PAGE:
Government’s Role in a Market EconomyIntroductionTheoretically, the government’s role in a market economy is limited to restoring and promoting conditions, which are necessary for the working of a free market, and producing and/or distribution of goods that the players in the free market cannot produce or distribute. Specifically, it is argued that in ideal market conditions, the society would only care about efficiency, therefore restricting government’s role in the economic sphere to a bare minimum. Considering that the markets are anything but ideal, governments usually intervene in market economies; specifically, it becomes the governments’ duty to define private property rights, and also ensure that they are implemented; to regulate business; provide certain public goods; levy taxes; and redistribute income (Baumol and Blinder, 2011).
In other words, governments assume a managerial role if only to correct market failures such as externalities and monopolies among others; and business cycles such as recessions or economic booms. Governments’ roles in a market economy are also necessitated by the fact that although the society cares about efficiency, it also cares about other issues such as economic fairness, and the merits/demerits of goods.
Government’s role in the marketIn a market economy, the government takes up the role of allocation, whereby, it corrects market failures, and also considers the merit and demerit of goods sold in the market. Additionally, the government assumes the role of redistribution whereby, it comes up with a fair tax structure that considers the income levels of different groups of people with a view to enhance economic fairness. Additionally, the government has a responsibility of redistributing market resources either in monetary form or in-kind.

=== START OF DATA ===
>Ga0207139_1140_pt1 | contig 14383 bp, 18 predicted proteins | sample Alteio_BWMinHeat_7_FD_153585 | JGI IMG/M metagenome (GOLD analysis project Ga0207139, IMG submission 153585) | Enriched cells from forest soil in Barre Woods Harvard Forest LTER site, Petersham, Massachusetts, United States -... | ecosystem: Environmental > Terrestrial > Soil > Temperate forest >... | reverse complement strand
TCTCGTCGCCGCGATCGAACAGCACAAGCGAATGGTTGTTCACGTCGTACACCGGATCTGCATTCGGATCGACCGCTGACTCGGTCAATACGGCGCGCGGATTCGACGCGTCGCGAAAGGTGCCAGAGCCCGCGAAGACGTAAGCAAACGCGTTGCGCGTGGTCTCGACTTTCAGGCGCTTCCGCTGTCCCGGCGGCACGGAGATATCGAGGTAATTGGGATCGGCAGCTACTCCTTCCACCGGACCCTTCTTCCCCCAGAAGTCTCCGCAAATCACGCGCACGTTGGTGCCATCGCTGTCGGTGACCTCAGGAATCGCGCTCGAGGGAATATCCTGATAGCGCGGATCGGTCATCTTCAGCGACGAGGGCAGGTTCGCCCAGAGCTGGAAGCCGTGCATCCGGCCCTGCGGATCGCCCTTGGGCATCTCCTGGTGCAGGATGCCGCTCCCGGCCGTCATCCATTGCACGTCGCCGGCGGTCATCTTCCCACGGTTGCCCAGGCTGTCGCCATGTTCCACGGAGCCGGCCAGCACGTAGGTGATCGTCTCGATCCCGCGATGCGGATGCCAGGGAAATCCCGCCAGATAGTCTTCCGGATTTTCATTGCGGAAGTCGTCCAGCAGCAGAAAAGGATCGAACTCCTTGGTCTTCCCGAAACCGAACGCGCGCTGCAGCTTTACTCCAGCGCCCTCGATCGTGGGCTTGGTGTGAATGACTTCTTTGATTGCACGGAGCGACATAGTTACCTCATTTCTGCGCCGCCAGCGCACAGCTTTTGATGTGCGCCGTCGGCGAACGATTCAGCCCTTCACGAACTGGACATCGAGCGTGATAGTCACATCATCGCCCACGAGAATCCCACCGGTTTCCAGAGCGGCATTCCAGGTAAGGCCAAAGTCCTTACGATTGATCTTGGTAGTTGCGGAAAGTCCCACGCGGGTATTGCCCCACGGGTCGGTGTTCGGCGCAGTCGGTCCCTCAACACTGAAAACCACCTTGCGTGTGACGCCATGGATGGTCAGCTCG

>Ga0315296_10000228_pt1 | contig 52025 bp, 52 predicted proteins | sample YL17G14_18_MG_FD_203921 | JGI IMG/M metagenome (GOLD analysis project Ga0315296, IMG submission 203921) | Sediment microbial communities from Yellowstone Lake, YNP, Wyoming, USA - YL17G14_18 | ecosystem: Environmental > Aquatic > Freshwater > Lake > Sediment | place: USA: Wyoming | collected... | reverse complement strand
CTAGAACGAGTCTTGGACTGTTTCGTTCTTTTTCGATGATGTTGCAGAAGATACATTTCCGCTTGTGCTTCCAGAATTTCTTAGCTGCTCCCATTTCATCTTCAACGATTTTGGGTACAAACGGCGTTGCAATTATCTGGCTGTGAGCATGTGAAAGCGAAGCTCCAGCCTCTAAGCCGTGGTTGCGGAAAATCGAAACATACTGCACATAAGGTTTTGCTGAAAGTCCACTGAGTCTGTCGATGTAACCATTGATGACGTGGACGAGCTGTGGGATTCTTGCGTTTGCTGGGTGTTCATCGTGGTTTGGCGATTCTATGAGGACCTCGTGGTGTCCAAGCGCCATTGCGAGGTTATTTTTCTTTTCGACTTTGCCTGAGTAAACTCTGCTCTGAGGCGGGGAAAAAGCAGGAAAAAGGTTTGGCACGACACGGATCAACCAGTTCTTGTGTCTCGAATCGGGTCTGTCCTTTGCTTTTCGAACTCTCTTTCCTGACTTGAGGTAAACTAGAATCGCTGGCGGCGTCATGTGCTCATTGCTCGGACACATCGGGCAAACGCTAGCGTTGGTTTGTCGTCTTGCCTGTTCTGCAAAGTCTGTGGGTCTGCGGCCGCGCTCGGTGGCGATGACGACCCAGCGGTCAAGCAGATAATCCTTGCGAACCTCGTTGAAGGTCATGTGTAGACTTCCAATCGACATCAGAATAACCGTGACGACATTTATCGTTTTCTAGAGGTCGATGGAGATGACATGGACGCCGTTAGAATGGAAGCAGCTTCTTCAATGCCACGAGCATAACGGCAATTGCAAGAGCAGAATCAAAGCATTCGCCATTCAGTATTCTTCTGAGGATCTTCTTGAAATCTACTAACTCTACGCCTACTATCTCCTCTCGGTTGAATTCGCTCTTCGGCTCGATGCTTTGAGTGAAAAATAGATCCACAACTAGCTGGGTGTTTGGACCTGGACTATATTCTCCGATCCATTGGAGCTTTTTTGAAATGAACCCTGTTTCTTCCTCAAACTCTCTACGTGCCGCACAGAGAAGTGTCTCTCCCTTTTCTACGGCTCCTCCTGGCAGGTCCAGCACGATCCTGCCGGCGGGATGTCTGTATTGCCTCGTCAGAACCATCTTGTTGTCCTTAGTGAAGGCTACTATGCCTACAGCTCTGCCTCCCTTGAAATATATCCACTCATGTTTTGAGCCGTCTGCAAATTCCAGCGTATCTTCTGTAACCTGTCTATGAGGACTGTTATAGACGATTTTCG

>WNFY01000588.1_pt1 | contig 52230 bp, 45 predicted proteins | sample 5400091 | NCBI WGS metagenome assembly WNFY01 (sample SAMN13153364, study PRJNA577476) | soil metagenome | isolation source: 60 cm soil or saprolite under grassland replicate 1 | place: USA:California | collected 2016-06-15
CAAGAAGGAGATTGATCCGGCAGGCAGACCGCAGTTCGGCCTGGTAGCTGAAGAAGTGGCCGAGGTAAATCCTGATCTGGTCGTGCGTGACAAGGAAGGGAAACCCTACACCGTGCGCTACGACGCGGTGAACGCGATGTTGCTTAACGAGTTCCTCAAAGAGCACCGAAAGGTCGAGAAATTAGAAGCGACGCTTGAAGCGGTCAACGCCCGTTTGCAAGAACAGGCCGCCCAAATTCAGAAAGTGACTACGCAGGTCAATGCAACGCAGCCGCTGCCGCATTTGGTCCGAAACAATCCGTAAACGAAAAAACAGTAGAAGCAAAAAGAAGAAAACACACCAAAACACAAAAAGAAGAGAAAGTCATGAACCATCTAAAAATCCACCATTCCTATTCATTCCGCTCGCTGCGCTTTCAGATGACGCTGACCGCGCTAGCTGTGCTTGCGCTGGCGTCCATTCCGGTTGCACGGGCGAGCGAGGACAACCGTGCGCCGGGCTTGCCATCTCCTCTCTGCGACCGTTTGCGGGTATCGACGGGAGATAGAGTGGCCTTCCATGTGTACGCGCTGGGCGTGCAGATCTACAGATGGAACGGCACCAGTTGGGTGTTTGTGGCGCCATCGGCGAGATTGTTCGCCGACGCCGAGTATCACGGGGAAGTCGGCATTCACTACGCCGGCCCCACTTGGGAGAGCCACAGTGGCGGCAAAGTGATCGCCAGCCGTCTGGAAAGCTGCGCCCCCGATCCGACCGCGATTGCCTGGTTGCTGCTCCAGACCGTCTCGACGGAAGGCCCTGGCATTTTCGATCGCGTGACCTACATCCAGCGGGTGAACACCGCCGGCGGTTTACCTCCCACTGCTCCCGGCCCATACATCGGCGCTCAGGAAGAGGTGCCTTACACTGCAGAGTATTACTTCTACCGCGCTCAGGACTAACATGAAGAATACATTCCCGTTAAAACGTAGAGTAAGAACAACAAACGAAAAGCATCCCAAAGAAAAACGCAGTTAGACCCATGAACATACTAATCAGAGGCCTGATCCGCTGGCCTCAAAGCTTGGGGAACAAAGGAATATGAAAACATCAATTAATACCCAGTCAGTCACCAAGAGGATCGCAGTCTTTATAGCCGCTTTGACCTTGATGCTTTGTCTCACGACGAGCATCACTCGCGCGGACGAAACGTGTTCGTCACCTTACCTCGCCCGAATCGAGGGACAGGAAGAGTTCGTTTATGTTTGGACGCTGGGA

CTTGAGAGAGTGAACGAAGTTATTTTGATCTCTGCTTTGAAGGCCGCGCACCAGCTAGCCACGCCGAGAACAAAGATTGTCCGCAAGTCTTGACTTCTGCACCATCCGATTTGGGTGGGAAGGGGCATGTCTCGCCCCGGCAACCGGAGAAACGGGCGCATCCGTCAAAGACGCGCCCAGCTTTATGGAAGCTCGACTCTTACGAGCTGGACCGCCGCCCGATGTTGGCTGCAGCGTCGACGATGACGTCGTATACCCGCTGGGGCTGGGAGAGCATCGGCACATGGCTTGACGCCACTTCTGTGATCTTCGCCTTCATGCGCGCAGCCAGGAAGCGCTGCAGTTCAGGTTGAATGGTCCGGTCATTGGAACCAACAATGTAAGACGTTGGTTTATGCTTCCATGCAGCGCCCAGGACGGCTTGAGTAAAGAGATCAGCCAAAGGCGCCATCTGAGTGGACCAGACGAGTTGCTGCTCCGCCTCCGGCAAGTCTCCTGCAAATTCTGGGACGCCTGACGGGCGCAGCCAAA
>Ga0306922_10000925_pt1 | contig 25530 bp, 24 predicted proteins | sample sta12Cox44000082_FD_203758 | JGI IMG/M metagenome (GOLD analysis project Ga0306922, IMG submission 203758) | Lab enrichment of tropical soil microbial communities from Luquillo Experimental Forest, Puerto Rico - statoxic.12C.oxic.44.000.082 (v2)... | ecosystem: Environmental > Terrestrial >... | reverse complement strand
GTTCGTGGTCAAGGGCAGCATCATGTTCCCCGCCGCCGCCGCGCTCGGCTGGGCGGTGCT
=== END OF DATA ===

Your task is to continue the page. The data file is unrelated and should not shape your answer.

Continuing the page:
Finally, the government has a stabilisation role, whereby it engages the economy either through fiscal or monetary policies. Allocation roleThrough allocation, the government in a market economy corrects market failure by addressing market externalities, monopolies, public goods, and the merit/demerit goods. ExternalitiesExternalities are the costs or benefits that an economic decision maker does not account for (Tanzi, 1997). Since they are not considered in the decision-making process, the externalities cause divergence between the supply and the marginal cost of production (MSC) in a market, or demand and the marginal cost of consumption (MSB) in a market (Tanzi, 1997).
In theory, maximum efficiency in a market economy is attained when MSC and MSB are equal. By intervening, the government addresses the externalities, hence correcting the resulting market failure. Provision of public goodsThe government has a role to provide its citizenry with some public goods such as national defence, and national leadership among others (Arnold, 2010). No consumer in a given country is excluded from consuming the public good. Additionally, the government does not incur additional costs by providing the national goods to, say, new born children.
Based on that, economists argue that the efficient price of the public goods is zero. Notably, government funds public goods from the general budget, which is a product of the taxes that people pay. Even though high income earners pay more taxes than their low-income earning counterparts, the provision of public goods is uniform across the income groups. For example, both high-income earners and low-income earners are under the same national defence irrespective of their contributions to the tax kitty.